Was asking should we not prefer a progressive tax structure….

  40. Capt. ARab says:

    Who knows… One day that 1% i will be paying will benefit others, maybe my children, or maybe even me. When you are down on your luck, and can’t find a job no matter how sincere you are in looking, a BD200 can and will make a difference.
    What people should be concentrating on is the rules and guidelines for that BD200. For how long can one claim, how fast are his papers processed?, will he get help by something similar to a job centre to find a job, can he upgrade his skills, etc…. Who will be the watch dog of this fund, will it create a new wave of “cling-on’s” i.e. people sucking the system dry??
    Too many questions need to be answered…

  41. Ethan says:

    “Sharia is not the answer to the problems of the 21st century. Not when it comes to ruling citizens and not members of a tribe. Not when it comes to women and marriage/divorce/inheritance/child support. Not when it comes to alot of things.”

    Sharia is a pretty poor solution to problems even within a tribe, unless that tribe is headed by Mohammed himself and lives in 8th century Arabia. Any state that has Islamic Law in its constitution has to violate Islamic law [i]prima facie[/i] simply by being a nation rather than subservient to the ummah.

    (This last point, is of course up for contention – give me five scolars, I’ll give you 10 mutually contradictory opinions, choose whichever you like!)

    As Jasra says, the world needs a separation of Mosque and state very much like the world needed a separation of Church and state. On the same note, Most Middle Eastern nations need to embrace other religions as well as Islam. I am not calling for a wholesale cultural reversion to Christianity, Judaism, Zoroastrianism or Arab Paganism – but these options HAVE to be accepted by Muslims. The rules against leaving Islam are just for the period of time when Islam was weak anyway, right? 😉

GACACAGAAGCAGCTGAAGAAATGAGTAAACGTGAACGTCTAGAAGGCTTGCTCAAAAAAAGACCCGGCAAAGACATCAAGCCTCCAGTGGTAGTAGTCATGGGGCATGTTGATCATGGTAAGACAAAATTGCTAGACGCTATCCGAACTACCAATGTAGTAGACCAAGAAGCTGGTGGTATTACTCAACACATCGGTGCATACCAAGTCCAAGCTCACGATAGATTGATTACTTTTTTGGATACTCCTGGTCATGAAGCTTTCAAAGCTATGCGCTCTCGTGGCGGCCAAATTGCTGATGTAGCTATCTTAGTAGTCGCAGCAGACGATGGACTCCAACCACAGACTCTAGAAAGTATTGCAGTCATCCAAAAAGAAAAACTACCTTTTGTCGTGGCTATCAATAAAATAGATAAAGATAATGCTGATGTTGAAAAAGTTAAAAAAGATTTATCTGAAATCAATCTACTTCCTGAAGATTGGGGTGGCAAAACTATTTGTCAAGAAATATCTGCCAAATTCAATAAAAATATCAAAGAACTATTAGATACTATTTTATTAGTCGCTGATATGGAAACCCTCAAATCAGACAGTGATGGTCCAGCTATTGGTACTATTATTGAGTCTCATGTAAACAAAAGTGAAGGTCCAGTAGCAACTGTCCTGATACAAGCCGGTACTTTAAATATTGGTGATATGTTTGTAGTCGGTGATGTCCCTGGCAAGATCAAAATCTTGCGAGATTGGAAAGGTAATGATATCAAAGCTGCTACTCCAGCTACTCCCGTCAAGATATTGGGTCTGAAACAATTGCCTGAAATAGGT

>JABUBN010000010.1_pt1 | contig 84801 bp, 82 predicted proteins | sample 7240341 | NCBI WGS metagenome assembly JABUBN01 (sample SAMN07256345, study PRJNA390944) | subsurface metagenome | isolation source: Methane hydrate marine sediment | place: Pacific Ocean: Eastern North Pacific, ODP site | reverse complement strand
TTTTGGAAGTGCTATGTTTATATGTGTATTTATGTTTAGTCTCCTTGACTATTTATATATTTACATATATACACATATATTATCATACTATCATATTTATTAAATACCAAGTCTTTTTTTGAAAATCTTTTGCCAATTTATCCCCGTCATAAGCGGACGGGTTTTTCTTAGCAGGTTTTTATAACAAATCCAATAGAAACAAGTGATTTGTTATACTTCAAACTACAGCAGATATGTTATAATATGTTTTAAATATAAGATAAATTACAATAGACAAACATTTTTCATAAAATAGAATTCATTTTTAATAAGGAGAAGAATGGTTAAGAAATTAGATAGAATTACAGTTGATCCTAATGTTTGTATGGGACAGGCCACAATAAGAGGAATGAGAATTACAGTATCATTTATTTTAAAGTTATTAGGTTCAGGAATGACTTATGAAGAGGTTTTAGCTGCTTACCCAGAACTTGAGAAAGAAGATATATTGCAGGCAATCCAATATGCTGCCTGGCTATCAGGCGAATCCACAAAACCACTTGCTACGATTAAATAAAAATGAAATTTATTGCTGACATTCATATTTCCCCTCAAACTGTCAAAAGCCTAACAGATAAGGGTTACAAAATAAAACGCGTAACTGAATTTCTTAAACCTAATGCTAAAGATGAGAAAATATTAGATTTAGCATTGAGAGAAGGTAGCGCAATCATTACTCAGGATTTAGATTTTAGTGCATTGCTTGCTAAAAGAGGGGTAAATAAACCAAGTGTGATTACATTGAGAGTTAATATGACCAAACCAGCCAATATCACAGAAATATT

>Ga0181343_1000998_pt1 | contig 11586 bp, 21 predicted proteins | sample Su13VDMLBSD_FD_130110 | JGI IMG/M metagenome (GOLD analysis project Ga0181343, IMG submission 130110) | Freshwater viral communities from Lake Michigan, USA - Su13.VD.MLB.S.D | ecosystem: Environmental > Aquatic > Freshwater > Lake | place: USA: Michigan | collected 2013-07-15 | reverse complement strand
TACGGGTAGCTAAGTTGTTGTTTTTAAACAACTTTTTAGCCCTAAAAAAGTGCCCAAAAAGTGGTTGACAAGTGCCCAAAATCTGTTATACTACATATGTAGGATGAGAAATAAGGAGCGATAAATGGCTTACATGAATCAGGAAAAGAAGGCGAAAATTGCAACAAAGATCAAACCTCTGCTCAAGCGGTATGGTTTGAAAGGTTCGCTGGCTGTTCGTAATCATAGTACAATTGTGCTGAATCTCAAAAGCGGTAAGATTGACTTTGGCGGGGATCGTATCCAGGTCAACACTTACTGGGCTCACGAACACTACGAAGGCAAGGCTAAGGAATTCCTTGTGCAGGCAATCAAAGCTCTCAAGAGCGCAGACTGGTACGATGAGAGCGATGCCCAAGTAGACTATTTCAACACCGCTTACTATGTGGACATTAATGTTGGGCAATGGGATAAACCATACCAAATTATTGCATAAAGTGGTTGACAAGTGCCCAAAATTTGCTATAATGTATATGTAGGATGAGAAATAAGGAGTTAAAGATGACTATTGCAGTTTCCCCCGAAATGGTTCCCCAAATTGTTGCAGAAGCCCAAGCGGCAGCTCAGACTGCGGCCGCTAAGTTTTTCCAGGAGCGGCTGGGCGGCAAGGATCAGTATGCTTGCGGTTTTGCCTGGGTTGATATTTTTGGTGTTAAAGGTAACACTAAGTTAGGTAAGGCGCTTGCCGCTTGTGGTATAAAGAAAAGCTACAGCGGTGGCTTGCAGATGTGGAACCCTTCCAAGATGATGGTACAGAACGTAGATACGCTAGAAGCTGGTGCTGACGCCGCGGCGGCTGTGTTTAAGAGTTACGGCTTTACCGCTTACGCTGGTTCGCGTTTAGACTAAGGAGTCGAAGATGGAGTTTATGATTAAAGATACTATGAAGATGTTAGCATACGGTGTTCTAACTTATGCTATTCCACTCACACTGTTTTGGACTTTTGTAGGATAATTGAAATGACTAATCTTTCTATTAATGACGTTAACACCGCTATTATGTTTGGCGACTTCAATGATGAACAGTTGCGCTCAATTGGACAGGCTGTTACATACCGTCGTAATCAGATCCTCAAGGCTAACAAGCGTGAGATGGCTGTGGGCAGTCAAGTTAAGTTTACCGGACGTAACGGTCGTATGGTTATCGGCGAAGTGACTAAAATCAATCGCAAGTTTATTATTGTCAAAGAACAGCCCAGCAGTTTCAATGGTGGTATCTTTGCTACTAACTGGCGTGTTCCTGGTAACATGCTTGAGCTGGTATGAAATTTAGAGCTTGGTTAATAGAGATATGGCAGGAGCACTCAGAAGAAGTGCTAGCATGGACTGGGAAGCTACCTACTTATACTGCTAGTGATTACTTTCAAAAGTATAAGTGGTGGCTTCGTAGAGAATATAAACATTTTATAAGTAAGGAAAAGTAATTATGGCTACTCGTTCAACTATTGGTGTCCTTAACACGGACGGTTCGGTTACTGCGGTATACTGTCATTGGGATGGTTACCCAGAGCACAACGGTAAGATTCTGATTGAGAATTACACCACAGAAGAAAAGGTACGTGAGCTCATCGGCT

42. Salman says:

    Ethan, Islam is not weak, ever. It is completely, and correct in every form.

    This is just basic common sense, and has nothing to do with Islam. Do you think Haram is a word that was created by Islam?

    Haram, if you have no clue of the Arabic language, means prohibited, or forbidden.

    If someone took 100$ out of your salary, without your consent, is it lawful that they do so? Or is it unlawful?

    Answer that, and you will realize what the commotion is all about.

  43. Kidam says:

    One thing seems to be overlooked – insurance is not taxation, a UI premium or contribution is not a tax. If it’s a tax, then so is auto insurance, life insurance, even public health insurance or the public pension scheme.